As far as painting fish: I'm not sure, but I think people inject die with a syringe (sp?), just under the skin.....
 

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Beautiful One
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The neons are cool and yeah tetras are very temperamental about their PH it should be pretty low I would say 6.0
 

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joey'd is da man
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as far as I am aware, to colour galssfish, they scrape off some scales and place the fish in some dye for a little while - as you can imagine this causes many of them to die
 

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Discussion Starter · #9 ·
I tested the water last night. The PH=7.0, ammonia = .015 ppm, nitrites=.25 ppm. I think this is a little high for the nitrites so I am doing a partial water change tonight. Also, I read that having low oxygen content in the water can cause the nitrites to be high. Anyone know if this is true? I am using the same set up as my p's and none of the fish seem to be laboring for oxygen.
 

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joey'd is da man
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you would know if it was oxygen as the fish would be gasping at the top, or floating around like "stoned fish" or just plain dead.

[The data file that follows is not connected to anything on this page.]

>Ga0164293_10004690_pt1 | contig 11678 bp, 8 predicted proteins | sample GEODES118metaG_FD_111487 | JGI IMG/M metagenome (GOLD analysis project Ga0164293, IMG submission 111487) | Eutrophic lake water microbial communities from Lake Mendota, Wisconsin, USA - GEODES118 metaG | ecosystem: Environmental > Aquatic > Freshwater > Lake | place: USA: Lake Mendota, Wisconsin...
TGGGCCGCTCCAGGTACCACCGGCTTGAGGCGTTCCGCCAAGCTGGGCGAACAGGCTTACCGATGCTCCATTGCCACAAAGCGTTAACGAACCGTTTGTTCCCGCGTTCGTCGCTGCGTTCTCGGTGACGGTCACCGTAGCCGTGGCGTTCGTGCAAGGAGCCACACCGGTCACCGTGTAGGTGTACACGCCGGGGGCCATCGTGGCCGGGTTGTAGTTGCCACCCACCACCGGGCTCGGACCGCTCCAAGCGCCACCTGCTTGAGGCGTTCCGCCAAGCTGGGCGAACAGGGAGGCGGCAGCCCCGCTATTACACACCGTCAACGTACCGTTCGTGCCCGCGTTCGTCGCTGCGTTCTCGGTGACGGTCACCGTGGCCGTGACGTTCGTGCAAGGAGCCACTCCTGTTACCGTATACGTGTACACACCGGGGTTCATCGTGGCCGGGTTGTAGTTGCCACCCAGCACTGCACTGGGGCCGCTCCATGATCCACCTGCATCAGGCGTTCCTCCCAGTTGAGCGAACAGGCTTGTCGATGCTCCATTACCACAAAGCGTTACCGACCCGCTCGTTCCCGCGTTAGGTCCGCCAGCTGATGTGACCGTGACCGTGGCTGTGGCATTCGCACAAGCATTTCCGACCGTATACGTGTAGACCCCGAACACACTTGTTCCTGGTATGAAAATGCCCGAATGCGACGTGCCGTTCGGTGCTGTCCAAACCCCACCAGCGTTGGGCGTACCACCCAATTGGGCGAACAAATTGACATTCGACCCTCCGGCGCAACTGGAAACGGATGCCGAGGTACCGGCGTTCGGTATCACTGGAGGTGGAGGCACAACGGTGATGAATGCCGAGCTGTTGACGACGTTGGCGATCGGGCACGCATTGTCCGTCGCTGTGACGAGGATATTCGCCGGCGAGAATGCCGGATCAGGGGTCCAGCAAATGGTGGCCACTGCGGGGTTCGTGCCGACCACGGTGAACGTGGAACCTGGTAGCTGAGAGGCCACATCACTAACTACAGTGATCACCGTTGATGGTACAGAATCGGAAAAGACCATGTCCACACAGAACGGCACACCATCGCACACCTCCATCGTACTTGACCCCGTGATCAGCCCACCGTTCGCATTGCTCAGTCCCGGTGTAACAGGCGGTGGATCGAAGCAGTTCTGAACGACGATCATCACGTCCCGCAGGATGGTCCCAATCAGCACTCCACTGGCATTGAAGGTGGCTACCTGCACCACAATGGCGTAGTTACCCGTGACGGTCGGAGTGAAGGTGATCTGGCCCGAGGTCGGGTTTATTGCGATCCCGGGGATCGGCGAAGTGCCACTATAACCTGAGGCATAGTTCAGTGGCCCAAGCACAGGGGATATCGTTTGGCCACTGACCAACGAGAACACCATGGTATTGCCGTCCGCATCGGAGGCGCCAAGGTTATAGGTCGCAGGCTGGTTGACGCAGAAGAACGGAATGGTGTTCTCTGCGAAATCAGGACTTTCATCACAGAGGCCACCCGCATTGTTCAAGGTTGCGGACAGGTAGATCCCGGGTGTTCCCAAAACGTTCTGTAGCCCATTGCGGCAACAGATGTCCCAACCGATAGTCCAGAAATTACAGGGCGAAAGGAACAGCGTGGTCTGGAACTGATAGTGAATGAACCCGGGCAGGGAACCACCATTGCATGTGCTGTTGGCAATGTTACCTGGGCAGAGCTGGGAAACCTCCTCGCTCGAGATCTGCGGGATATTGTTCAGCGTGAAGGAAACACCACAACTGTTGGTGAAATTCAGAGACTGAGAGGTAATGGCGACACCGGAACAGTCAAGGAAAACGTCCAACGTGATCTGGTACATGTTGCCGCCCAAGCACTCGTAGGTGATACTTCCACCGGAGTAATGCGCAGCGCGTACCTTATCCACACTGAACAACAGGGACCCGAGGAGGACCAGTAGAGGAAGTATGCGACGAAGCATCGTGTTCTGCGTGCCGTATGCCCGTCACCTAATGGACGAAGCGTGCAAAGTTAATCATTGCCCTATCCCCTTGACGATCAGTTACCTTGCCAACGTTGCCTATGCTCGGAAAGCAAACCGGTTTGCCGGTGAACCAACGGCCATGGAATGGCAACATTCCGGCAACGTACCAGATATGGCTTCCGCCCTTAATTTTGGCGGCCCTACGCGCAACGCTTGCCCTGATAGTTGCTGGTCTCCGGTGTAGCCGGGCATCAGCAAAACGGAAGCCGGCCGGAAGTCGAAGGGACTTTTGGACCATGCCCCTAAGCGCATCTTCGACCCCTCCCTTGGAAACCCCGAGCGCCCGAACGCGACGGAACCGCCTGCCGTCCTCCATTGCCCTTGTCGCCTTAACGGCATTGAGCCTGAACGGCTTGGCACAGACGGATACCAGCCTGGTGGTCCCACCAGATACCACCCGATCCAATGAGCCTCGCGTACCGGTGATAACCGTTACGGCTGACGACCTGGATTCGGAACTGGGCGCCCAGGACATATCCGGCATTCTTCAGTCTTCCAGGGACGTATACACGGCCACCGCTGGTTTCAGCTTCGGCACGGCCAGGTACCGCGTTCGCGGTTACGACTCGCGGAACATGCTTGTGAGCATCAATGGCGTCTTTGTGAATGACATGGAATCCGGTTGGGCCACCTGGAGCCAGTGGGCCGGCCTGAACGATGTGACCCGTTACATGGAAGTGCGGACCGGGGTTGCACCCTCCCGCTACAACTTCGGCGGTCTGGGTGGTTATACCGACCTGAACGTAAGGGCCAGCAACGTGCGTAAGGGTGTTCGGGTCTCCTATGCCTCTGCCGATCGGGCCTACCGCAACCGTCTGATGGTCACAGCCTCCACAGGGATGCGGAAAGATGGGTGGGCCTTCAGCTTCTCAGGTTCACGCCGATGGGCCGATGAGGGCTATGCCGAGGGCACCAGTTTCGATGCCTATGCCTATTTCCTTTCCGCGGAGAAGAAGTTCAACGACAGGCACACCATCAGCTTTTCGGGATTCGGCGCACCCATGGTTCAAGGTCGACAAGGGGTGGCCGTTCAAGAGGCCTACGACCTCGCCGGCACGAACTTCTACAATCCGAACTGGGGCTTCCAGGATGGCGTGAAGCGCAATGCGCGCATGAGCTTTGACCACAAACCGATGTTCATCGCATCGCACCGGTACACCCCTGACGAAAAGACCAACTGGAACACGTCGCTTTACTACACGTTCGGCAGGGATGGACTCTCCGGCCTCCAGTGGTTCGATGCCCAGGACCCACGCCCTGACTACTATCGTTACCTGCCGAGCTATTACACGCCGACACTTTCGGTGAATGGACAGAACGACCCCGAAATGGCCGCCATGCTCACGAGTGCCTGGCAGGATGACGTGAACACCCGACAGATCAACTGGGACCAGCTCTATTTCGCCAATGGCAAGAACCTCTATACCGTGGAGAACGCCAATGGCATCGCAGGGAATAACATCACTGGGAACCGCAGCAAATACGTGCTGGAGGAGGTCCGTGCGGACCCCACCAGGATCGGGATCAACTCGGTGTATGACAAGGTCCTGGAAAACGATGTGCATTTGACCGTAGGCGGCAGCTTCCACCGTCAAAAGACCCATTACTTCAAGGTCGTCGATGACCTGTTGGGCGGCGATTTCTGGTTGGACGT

what lives with them other than those poor, poor glassfish? - most likely they are being eaten.

or perhaps they were new in the shop and they are too stressed from moving loads.

are there any signs of desiese?

Oh, and shouldn't this be in the desiese and paracites forum?
 

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Discussion Starter · #11 ·
The glass fish are the tetras only tank mates. There was a catfish in the tank that ate two of the tetras. He in turn was eaten by my rbp. I am hoping you are right, Innes, and they were just too stressed from all the moving. My wife bought a few more tetras today so I will keep an eye on them. There is no sign of any disease as far as I can tell. Since these were not p's I did not post it in the forums for p's. I was just surprised at the number that died, that's all. Not counting the two the catfish ate, six died in two days span. I was mainly concerned that I did not have the water right for tetras. And Innes, I explained about the glassfish to my wife and she expressed her sorrow at having bought them, even if it was in ignorance of their mistreatment. No fear in us making the same mistake again.
 

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joey'd is da man
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dont blame the poor glassfish's misfortune on yourself, but on the dispicable people who continue to do that to them - but since you have them you should make the best of them


I would suggest you do a water change as you have had fish die in your tank recently (always a good step) and I also suggest you keep a close eye on them.

also a good tip when buying fish is to ask when they came into the shop, and if they are new don't buy, as they will be stressed from shipping, and also they could have any kinds of desiese - the way I look at it is the same as if there were a few obviously ill or dead fish in the tank with them.